Xi Zhang

The Modern West
July 25, 2023
Xi Zhang

Having lived in both China and the United States, your work is a blend of Eastern and Western visuals and techniques. Who or what are some of your inspirations from both cultures?

As someone who has lived in both China and the United States, my work embodies a fusion of Eastern and Western visuals and techniques. The individuals and elements that have influenced my creative process have been ever-evolving, just like myself. In particular, non pictorial art forms have played a crucial role in shaping my artistic growth. I have always been intrigued by the possibilities of painting, and I find excitement in transforming non pictorial or even perceived as flawed elements into new painting languages and approaches. Overall, the following artists and works have had a significant impact on my artistic journey: Japanese director Takeshi Kitano and Hong Kong director Wong Kar-wai, German artist Käthe Kollwitz, contemporary Chinese novelist Shi Tiesheng, Taoist philosophy, Mahayana Buddhist philosophy, Australian musician Nick Cave, and American novelist Cormac McCarthy.



Can you describe your creative process? How do you visualize your compositions, color palettes and themes?


My creative process is constantly evolving, and I deliberately change my approach and methods periodically to avoid repetition, even in the simplest brushstrokes. On occasion, I challenge myself to complete a 60x72-inch artwork in just three hours, from initial sketch to finalization. However, many of my works take nearly five years to reach completion. Despite the seemingly uncomplicated nature of my recent pieces, my aim is to create an effortless illusion.


Over the past decade, I have dedicated considerable time to revisiting and revising my earlier works. This doesn't imply that my present self is superior to my past self. Rather, I perceive this process as a form of temporal dialogue—a collaboration with my past selves to create a finished piece. In fact, many of my past works contain elements that I cannot replicate now due to the inclusion of chance occurrences and unfamiliarity within them.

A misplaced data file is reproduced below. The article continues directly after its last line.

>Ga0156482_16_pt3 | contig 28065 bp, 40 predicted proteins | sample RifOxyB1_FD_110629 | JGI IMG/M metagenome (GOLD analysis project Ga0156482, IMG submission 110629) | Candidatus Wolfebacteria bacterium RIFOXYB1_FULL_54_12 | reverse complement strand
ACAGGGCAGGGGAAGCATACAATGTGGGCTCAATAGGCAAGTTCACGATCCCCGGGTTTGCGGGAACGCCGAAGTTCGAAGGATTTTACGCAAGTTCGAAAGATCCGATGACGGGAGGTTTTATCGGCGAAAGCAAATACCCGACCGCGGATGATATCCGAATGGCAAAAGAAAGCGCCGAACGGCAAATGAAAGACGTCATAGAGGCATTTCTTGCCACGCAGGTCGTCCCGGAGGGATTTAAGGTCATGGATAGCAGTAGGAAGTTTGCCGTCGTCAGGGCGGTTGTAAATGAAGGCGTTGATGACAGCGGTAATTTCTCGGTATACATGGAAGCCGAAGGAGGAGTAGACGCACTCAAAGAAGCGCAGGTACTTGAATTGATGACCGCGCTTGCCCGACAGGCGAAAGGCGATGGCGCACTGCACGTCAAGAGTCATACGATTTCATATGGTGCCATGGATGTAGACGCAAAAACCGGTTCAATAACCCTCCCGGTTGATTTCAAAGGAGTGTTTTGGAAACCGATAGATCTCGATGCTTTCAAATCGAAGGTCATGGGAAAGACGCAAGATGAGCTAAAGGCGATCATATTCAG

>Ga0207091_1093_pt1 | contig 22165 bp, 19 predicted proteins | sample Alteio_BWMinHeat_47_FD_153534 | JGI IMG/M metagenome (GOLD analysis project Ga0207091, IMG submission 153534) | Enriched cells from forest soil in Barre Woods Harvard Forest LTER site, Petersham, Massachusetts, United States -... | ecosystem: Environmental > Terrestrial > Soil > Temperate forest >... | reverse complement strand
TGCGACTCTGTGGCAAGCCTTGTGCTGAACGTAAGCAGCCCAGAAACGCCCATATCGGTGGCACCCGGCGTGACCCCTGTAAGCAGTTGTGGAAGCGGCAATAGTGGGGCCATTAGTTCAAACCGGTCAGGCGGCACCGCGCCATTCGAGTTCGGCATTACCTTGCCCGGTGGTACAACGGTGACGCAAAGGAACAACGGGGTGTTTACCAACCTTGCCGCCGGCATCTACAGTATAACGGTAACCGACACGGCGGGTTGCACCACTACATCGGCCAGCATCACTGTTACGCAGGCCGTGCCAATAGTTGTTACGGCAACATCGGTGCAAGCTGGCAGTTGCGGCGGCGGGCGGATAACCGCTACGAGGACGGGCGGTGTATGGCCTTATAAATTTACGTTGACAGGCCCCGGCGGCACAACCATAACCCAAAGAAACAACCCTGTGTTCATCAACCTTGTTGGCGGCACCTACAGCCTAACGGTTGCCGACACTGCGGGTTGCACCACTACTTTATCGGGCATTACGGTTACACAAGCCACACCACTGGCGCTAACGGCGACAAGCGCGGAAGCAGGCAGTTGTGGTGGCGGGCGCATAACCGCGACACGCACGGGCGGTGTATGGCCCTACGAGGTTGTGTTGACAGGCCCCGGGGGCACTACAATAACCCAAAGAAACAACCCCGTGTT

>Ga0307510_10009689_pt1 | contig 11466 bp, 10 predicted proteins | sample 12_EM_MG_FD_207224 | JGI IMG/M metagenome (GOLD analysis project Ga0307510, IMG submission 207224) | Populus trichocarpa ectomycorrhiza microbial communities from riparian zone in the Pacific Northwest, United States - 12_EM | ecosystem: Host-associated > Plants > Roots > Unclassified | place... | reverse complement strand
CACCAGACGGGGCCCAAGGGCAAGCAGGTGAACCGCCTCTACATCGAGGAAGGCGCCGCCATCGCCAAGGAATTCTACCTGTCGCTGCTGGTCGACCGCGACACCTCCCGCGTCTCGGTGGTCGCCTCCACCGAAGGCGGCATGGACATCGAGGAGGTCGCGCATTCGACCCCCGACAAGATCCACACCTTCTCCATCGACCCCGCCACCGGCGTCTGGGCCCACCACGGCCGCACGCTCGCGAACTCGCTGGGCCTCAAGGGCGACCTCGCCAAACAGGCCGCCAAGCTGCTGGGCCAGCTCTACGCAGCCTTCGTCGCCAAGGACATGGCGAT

Regarding my color palettes and compositions, I have been particularly interested in the compositional and color choices found in various mediums, such as different electronic devices, over the past two years. I subtly incorporate these observations into my artwork, utilizing their duration as a source of inspiration.



You are a professor of painting and drawing at the University of Utah. Can you explain your teaching methods? Do you incorporate your personal techniques into your courses?


As a professor, my teaching methods prioritize fostering students' creativity and their ability to make artistic breakthroughs. I encourage each student to embrace their individuality, not only in terms of the surface aesthetics of their artwork but also in their unique understanding and interpretation of painting.


Occasionally, I provide simple demonstrations, but the purpose is to inspire their own creative ideas. I often remind my students that if their work resembles mine, they risk losing their distinctiveness. In a light-hearted manner, I express my preference for D- works over A+ ones. By D-, I do not mean students being lazy; instead, I encourage them to challenge conventional painting standards by proposing new painting logics and experiences based on their understanding of past works and their own experimentation.